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Suit against Mother Jones dismissed under "anti-SLAPP" law

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Suite against Mother Jones dismissed under "anti-SLAPP" law 11/17/97 CALIFORNIA--Another libel suit has fallen victim to California's anti-SLAPP law.

Suit against Mother Jones dismissed under “anti-SLAPP” law


CALIFORNIA–Another libel suit has fallen victim to California’s anti-SLAPP law.

In late October, Judge Ernest Hiroshige dismissed a libel suit filed in state court in Los Angeles by former Republican media consultant Don Sipple against Mother Jones magazine. The dismissal came in response to a motion by the magazine which asserted that the suit was barred by the state’s anti-SLAPP law, designed to curb “strategic lawsuits against public participation,” or SLAPP suits.

Sipple was a media consultant for several Republican candidates, including George Bush, Bob Dole and California Gov. Pete Wilson. However, he resigned from Vito Fossella’s New York congressional campaign after Mother Jones printed an article by reporter Richard Blow about allegations that Sipple had abused two of his ex-wives.

Blow’s article detailed allegations made against Sipple in the course of a 1992 custody case in Missouri. During the dispute between Sipple and his first wife, Regina Sipple, both Regina and Deborah Steelman, his second wife, accused him of beating them.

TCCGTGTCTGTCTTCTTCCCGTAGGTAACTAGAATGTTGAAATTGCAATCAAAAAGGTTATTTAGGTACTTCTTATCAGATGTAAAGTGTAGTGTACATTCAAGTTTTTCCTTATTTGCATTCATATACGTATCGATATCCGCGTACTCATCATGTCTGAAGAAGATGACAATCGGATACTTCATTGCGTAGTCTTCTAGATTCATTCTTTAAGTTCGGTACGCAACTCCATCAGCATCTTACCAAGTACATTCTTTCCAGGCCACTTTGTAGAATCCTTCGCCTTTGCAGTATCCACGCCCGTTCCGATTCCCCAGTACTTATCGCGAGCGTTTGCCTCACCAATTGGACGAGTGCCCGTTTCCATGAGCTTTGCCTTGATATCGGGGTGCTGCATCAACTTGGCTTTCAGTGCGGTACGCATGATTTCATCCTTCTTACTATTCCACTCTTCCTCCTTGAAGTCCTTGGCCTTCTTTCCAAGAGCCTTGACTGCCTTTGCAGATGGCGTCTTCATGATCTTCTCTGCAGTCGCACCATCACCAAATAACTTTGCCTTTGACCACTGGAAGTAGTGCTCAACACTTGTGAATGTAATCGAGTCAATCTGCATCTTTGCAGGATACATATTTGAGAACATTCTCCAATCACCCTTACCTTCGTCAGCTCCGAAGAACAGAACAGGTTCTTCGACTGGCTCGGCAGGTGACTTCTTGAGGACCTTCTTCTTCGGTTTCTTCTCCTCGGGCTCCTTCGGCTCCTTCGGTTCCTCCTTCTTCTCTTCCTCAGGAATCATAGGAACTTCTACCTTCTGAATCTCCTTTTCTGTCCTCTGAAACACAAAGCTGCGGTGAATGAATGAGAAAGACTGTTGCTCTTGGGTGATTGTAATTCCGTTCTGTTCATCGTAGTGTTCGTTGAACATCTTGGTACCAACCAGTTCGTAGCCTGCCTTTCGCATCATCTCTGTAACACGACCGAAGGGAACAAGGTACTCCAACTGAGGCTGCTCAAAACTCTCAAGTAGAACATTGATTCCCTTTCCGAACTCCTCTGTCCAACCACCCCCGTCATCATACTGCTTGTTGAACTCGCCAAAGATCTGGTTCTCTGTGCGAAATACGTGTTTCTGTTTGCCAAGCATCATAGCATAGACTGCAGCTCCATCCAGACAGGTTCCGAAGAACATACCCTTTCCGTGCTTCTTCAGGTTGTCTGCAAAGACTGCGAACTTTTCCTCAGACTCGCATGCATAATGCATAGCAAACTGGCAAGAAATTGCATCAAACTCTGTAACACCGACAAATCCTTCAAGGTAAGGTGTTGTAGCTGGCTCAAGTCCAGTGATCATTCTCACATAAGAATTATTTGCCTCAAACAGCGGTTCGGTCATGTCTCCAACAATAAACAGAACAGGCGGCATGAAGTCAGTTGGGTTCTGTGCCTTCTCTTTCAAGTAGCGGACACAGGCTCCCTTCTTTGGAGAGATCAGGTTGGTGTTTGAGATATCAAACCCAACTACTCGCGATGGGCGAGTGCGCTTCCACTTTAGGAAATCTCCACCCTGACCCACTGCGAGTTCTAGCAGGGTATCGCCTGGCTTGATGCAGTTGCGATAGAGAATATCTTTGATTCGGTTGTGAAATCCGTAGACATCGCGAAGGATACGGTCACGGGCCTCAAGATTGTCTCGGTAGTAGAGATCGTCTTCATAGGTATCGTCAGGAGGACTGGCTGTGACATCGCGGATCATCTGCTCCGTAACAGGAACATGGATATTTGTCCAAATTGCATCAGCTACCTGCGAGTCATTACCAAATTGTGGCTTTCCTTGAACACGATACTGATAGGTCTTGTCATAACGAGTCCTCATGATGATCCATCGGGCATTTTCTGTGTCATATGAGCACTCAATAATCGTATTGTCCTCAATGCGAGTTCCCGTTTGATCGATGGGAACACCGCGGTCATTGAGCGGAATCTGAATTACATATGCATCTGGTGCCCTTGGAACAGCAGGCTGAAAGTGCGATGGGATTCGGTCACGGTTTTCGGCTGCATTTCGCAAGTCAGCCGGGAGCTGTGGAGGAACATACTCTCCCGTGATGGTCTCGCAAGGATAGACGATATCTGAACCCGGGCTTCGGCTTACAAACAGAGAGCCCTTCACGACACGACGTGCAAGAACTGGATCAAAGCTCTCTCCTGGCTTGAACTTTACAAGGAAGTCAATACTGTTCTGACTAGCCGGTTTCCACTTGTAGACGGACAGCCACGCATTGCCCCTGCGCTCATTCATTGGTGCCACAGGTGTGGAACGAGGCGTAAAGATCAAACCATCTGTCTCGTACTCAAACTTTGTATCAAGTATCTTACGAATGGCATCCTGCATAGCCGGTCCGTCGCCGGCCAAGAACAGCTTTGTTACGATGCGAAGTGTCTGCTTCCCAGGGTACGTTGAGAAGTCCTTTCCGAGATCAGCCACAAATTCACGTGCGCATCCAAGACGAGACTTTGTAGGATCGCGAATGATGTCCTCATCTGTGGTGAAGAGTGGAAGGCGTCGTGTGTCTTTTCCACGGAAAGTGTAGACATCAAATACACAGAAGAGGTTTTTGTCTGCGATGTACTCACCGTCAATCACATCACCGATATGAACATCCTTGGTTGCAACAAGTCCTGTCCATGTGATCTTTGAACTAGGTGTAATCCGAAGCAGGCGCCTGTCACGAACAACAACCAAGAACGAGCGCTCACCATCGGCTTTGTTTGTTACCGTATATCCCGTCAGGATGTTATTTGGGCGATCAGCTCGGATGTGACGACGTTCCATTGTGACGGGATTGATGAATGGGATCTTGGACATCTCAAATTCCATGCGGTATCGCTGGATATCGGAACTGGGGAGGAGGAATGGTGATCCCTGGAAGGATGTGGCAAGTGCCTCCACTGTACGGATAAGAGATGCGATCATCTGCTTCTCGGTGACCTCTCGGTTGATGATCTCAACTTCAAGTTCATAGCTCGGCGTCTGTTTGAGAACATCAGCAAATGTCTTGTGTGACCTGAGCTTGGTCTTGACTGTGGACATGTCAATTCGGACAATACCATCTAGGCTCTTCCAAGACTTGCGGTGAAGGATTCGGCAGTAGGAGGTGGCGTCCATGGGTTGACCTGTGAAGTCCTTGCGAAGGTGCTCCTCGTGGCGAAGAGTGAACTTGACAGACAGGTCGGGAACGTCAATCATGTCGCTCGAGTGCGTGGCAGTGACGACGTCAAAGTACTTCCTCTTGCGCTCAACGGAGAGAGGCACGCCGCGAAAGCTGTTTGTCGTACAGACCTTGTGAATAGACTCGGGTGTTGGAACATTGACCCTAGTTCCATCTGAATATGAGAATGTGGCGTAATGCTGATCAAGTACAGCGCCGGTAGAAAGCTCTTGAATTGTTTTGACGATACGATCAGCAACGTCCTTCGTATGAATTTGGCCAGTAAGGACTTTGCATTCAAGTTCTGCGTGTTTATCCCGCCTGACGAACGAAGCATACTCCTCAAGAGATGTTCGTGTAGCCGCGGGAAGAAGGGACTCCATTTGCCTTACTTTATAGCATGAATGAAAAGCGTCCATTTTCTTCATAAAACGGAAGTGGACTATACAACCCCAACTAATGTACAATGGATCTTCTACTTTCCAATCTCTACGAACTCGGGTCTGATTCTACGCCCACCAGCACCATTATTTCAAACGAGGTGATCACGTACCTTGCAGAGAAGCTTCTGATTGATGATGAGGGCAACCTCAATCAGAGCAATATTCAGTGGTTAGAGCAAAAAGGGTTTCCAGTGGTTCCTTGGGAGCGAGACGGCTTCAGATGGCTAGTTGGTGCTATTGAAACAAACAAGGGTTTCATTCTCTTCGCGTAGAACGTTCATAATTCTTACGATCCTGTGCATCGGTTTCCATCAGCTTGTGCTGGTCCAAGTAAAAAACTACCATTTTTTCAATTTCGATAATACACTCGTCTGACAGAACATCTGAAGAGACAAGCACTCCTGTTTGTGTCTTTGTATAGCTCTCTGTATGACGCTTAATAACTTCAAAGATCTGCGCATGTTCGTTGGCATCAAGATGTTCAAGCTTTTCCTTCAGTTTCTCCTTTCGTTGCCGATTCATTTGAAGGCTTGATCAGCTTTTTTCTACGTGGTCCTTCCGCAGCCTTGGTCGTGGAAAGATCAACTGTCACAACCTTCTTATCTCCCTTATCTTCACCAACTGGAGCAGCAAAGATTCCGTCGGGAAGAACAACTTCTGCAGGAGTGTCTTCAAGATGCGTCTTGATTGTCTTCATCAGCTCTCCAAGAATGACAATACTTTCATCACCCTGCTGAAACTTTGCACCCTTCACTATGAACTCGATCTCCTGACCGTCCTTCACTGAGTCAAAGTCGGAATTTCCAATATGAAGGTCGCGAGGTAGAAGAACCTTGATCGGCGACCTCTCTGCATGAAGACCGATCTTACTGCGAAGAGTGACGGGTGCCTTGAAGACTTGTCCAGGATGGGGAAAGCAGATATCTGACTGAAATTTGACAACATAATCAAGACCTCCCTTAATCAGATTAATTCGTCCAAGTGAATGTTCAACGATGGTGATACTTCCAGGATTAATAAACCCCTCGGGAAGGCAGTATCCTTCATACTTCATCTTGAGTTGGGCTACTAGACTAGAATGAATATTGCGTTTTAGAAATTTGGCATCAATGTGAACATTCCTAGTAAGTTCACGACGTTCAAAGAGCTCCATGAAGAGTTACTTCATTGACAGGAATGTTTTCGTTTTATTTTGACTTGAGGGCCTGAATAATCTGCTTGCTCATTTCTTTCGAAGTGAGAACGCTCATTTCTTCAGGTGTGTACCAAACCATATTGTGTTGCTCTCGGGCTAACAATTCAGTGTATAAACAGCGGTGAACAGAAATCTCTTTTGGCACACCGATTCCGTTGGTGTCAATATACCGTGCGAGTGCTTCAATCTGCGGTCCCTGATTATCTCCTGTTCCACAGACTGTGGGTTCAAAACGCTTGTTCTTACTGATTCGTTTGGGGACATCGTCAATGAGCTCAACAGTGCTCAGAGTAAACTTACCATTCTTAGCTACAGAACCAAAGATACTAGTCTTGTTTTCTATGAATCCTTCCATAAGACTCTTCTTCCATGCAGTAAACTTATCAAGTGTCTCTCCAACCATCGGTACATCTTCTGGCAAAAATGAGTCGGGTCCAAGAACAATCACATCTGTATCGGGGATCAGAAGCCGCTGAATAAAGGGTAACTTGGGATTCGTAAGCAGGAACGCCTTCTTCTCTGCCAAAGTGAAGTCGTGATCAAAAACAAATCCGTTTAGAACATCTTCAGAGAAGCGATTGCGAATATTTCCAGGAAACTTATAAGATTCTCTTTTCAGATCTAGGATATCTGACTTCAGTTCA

Both in court and in Blow’s article, Sipple denied the allegations.

James Chadwick, the magazine’s attorney, said that the motion to dismiss relied on the fact that most of Blow’s story was based directly on testimony from the custody hearing and that even the out- of-court statements included in the article filled in details about the alleged beatings but added no new information. Because California law allows the press to fairly and accurately report about court proceedings, Chadwick said, Sipple would have to prove that Blow had deliberately reported allegations that he knew to be false or had recklessly disregarded the truth.

“They sort of defeated their own case on that one,” Chadwick said. “They introduced a bunch of statements from people that Blow talked to who told him that Sipple wasn’t a wife-beater. But he included them in his story. That just shows that he checked the story out before writing it, which tends to defeat a claim of actual malice.” (Sipple v. Foundation for National Progress; Media Attorney: James Chadwick, Los Angeles)

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